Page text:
Quadripartite Select Committee Written Evidence

Supplementary memorandum from Oxfam UK

  Please find enclosed copies of the photographs[44] I showed at the recent evidence session on 31 January 2005 for the Committee's information. The point of showing the pictures was to demonstrate that there appears to be a close working relationship between Otokar and Land Rover for the manufacture, promotion and export of military vehicles. This information is relevant in challenging the Government's official response to questions raised on Land Rover Defender vehicles in Uzbekistan.

  According to Otokar, Land Rover Defenders are produced under licence from Land Rover. For example, Otokar's website states that:

    "Otokar manufactures Land Rover Defender model 4x4 tactical vehicles under Land Rover license in parallel with customer needs."

  It is also worth noting that the production arrangement between Land Rover and Otokar did receive Export Credit Guarantee support in March 1998, as announced in Hansard in January 2000 (Hansard, 27 January 2000: Column: 292W)

  The Government has stated in its response to the QSC [Quadripartite Select Committee] that it has no power to control the export of civilian components designed for incorporation into military systems. We believe this is not correct. In cases where the destination is subject to an arms embargo, the EC Dual-Use regulation does place a licensing requirement on civilian components used for these purposes. As Uzbekistan is now subject to an EU Arms embargo, we believe that these components would now be licensable. It is not clear if this applies to exports via third countries, and therefore whether any spares supplied to Otokar for onward export to Uzbekistan would be covered under this regulation.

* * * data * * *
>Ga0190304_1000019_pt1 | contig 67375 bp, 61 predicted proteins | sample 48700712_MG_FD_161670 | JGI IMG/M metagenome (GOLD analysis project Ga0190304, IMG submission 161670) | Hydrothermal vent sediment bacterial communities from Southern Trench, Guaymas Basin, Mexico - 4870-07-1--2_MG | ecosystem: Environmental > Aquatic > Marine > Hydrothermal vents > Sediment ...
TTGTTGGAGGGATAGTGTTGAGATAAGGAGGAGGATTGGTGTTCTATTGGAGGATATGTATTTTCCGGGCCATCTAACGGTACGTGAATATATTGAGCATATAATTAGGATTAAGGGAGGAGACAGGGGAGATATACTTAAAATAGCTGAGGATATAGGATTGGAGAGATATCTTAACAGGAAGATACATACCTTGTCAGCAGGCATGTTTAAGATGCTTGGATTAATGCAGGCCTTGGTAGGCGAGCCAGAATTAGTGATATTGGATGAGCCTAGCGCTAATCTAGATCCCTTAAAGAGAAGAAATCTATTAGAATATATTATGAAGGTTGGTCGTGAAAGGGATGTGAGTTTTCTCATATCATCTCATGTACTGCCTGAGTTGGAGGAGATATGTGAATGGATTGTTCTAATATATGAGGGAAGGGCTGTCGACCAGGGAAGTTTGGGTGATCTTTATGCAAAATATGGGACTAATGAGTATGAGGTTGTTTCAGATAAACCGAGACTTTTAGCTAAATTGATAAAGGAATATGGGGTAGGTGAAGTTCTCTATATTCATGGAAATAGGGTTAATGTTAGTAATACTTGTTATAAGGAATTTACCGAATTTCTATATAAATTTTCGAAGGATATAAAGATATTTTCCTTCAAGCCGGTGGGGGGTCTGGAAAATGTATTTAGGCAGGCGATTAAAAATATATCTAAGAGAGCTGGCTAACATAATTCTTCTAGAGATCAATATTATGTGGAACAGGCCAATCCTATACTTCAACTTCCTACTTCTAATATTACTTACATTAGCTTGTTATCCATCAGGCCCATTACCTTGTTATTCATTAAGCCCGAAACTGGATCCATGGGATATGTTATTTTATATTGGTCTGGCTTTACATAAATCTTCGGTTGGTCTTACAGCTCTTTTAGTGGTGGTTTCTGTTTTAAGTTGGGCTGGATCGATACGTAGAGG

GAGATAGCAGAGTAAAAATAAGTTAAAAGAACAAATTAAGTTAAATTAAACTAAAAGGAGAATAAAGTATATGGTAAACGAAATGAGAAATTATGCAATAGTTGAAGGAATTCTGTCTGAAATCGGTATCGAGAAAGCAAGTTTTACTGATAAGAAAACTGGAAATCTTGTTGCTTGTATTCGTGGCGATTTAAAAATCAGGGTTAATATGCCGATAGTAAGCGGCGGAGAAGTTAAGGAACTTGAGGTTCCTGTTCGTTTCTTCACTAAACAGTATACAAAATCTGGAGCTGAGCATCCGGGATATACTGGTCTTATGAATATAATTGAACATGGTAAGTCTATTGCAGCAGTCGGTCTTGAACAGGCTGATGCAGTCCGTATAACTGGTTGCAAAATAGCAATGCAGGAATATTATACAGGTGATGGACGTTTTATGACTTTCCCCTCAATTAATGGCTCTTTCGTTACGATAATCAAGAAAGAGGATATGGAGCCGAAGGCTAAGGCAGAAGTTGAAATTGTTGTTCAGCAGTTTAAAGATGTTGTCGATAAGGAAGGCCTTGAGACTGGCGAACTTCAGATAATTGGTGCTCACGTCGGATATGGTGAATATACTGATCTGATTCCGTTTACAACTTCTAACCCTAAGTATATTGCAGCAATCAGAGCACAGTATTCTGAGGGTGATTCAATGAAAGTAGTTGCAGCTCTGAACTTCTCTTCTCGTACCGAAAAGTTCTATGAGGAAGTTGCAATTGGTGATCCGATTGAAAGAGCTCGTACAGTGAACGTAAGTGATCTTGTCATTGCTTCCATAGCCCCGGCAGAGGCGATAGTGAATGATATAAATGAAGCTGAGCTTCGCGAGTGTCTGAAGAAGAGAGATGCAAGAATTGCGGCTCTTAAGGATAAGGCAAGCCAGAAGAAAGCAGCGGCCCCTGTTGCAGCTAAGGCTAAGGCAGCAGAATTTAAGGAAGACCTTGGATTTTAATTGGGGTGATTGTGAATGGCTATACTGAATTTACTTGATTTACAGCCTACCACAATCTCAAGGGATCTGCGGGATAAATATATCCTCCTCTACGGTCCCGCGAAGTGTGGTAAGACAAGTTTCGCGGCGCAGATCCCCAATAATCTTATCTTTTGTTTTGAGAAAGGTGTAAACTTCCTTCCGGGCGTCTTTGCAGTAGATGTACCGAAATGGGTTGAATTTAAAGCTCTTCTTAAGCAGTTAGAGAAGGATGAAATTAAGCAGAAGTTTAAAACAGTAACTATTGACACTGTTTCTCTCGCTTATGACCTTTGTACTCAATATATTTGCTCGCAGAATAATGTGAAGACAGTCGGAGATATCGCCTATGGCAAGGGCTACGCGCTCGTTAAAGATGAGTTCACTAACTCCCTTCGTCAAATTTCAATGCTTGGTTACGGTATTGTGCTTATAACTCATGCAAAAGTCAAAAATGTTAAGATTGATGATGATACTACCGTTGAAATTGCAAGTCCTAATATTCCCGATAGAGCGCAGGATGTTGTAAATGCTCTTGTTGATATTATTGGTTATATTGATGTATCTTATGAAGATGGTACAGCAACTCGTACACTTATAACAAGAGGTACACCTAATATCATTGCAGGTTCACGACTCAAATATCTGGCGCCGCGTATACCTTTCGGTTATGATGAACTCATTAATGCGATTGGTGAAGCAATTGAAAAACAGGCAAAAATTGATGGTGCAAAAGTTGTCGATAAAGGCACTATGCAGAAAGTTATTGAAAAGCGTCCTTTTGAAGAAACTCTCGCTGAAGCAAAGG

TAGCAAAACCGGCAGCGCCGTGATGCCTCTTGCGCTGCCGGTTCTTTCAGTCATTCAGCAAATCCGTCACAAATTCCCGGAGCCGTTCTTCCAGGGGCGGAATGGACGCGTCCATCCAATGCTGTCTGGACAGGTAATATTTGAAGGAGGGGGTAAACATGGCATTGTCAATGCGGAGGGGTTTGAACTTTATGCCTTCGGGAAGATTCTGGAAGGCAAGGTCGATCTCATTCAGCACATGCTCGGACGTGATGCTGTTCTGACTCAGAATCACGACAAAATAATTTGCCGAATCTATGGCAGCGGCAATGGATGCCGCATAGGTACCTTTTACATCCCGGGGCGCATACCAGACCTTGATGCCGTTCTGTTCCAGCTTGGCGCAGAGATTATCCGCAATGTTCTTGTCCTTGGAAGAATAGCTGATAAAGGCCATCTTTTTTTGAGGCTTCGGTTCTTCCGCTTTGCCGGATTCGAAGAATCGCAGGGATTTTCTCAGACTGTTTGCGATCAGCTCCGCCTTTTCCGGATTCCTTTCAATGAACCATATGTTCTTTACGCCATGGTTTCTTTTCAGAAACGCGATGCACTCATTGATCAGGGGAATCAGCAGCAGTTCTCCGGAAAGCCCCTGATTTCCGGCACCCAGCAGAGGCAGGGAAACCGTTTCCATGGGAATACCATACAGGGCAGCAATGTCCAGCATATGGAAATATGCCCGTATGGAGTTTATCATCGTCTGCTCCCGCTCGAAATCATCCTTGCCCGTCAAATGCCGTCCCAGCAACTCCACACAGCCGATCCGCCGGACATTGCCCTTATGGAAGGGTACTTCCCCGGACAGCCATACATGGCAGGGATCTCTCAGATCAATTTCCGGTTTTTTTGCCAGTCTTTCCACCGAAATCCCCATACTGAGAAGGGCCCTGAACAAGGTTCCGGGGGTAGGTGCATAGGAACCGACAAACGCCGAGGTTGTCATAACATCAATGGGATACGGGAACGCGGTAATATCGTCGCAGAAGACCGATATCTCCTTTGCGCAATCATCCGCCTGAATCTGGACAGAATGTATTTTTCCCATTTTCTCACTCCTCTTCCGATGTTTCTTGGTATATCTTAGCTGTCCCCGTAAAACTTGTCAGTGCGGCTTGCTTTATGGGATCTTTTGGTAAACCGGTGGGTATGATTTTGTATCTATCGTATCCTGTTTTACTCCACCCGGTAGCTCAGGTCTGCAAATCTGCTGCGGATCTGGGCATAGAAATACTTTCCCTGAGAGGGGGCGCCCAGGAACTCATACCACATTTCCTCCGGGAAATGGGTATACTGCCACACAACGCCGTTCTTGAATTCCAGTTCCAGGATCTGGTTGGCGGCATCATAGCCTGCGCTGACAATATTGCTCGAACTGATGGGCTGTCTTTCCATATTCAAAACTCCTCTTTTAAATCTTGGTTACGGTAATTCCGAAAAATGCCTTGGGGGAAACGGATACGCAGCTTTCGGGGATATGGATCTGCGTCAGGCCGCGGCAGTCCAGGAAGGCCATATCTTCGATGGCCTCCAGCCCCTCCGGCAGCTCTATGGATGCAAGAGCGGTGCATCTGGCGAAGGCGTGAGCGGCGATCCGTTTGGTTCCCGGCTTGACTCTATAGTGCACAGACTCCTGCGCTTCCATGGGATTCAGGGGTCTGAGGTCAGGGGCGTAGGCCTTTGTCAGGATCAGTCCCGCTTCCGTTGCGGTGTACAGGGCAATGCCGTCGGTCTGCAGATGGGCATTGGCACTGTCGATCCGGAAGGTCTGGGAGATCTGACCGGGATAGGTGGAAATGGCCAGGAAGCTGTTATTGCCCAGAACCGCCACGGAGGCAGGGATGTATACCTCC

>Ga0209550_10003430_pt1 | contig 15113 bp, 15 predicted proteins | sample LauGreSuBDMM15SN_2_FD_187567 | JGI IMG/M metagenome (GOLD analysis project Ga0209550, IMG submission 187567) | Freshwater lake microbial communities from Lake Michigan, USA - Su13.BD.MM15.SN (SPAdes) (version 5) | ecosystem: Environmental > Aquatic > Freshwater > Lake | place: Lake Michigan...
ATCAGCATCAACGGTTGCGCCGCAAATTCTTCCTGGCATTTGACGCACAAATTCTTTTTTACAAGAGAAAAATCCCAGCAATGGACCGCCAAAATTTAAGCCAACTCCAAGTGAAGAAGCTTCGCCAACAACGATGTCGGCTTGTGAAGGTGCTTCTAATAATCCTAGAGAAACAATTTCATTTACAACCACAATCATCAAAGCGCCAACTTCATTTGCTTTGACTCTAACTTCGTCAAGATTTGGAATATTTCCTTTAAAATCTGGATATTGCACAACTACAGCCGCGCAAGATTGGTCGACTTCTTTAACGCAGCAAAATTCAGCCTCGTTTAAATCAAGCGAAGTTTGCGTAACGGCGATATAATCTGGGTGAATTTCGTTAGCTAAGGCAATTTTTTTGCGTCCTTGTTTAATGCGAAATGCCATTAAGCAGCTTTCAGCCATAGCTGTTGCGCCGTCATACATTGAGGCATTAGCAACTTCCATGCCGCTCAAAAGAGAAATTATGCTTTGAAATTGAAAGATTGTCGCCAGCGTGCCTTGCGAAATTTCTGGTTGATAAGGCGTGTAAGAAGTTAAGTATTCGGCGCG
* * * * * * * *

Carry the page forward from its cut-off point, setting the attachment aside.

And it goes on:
The Government are also implying that as the vehicles photographed in Uzbekistan were not armoured, they are not licensable products. A vehicle does not have to be armoured to be licensable. The vehicles pictured in Uzbekistan are clearly military vehicles by anyone's definition, and have been used in atrocities that neither to UK government, nor Land Rover themselves would justify under any circumstances. It is worth re-emphasising that Turkish government lists Otokar produced Land Rover Defender 110 vehicles as being fitted with rifle clips, Nato towing hooks and two-way black-out lighting. According to the DTI's own guidance, in our view vehicles supplied to these specifications would be licensable under ML6a of the military list.


  1.  The Defender 110 is the vehicle type that was exported to Uzbekistan. The vehicle in this photograph was supplied by Otokar for use by SFOR forces in Bosnia. The purpose of showing this photograph is to demonstrate the clear joint branding of both Otokar and Land Rover on these vehicles. The Land Rover logo is clearly visible on the rear right hand side of the vehicle and both company logos are jointly inscribed on spare wheel cover. This would seem to contradict the assertion that this is not a Land Rover approved vehicle. [Photograph not printed]

  2.  These two pictures are taken from Land Rover's stand at this year's DSEI defence exhibition. It is our understanding that Land Rover do not manufacture an armoured variant of the Defender in the UK. The vehicle on display at the exhibition is clearly an Otokar vehicle. The Otokar insignia is clearly visible on the front section of this vehicle. [Photograph showing Otokar insignia not printed]

  3.  This is a scan of Land Rover's recent military vehicles sales brochure. This brochure was being handed out at DSEI. The Vehicle pictured appears to be the same Otokar vehicle that was on display on Land Rover's stand.


  Also produced at the evidence session was an Otokar employee's business card. This employee was working on Landover's exhibition stand at this year's DSEI exhibition and was the person which handed out Landover's military brochure from.

January 2006

44   Due to reproduction problems some of the photographs have not been printed in this volume. Complete copies of this memoranda have been placed in the House of Commons Library and in the Record Office, House of Lords. Back

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